The Orbital Theory of Reflective Practice is a model that promotes continual reflection. It raises with the intervener the questions “Am I the right person?” to intervene and “Am I doing the right thing?” in my approaches. The presenters demonstrated how it might work in considering the design and testing of paper airplanes. First, students were asked to think about paper airplanes, then develop their own and test them. Then, working as a group they did the same. During the group process, students reflected on how they conceptionalized a plane, designed it, and used it. They raised questions about who was the best tester and how best to fly it.
A model where one considers the process of development and execution in a deliberative way is important and critical to good practice.
All of the planes were traditional looking. I actually raised the question of whether a crunched piece of paper couldn’t be a paper airplane. (A bit of “double loop” learning). At the end students, held a paper airplane contest. View it at the end of this blog.
How is a Lamp a Metaphor for Conflict Resolution?
For this group, considering the metaphor of a lamp and its fire could be useful to a practitioner in understanding their work. A student first showed us how a lighted lamp can represent a range of feelings, expectations, and characteristics in practice. The flame as hope? As comfort? As intensity? (which could be controlled by the intervener). Or maybe the flame as burnout? Rekindling a fear of fire for some? Something that is dangerous and easily gets out of hand (and needs to be controlled)? Students working in groups considered metaphors that might be used.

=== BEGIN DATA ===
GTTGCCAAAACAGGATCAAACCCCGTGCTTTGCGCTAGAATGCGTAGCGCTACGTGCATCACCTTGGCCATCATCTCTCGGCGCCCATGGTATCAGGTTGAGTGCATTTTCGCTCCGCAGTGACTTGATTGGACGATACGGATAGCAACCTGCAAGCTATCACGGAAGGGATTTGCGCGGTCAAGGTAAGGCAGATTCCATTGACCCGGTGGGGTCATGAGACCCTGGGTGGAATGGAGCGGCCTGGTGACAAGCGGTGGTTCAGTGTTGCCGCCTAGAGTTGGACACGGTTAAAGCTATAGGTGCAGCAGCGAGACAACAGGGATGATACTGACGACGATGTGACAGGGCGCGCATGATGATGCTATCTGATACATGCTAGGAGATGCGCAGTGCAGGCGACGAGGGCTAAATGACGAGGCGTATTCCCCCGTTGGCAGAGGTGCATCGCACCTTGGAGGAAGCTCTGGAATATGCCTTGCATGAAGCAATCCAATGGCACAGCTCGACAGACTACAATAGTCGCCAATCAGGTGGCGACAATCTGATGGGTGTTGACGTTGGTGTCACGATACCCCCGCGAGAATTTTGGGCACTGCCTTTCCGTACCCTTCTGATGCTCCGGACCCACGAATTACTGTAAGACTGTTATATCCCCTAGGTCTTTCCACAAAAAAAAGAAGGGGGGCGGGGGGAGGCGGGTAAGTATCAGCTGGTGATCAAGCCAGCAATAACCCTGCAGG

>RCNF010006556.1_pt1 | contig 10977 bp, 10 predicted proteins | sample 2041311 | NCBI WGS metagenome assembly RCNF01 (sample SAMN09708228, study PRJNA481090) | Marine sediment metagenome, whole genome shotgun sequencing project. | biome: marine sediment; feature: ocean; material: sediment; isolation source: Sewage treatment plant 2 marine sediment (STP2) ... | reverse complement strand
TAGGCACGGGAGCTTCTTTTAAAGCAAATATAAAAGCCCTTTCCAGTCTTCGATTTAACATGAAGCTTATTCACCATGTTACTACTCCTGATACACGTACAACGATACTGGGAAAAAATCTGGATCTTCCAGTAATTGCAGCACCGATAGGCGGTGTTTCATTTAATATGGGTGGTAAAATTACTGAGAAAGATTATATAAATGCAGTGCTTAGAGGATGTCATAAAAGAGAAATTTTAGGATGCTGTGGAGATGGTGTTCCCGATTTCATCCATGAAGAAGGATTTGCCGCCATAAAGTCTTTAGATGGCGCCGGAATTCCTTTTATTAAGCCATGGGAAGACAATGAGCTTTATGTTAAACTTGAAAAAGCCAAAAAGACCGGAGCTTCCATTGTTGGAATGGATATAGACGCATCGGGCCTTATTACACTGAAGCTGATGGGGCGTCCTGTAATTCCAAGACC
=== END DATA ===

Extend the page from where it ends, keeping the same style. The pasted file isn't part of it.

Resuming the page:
I was struck by the hypnotic effect of the lamp and flame. Could this suggest vulnerability? And as such, a certain trust that the intervener must ensure? The lamp could be a meditative exercise. A number students commented that they will now think about a lamp and the flame when they engage.
Due Diligence Preparation Model
A group of students shared a model which looks at preparation and reflection, and suggests that practitioners might take it upon themselves to engage in Internet-based research around specific questions to better prepare them for engagement.
This need for objective background information permits the intervener to focus on specific characteristics of the parties and provides a point of reflective prior to engagement. The group had us all do a bit of research around a specific person.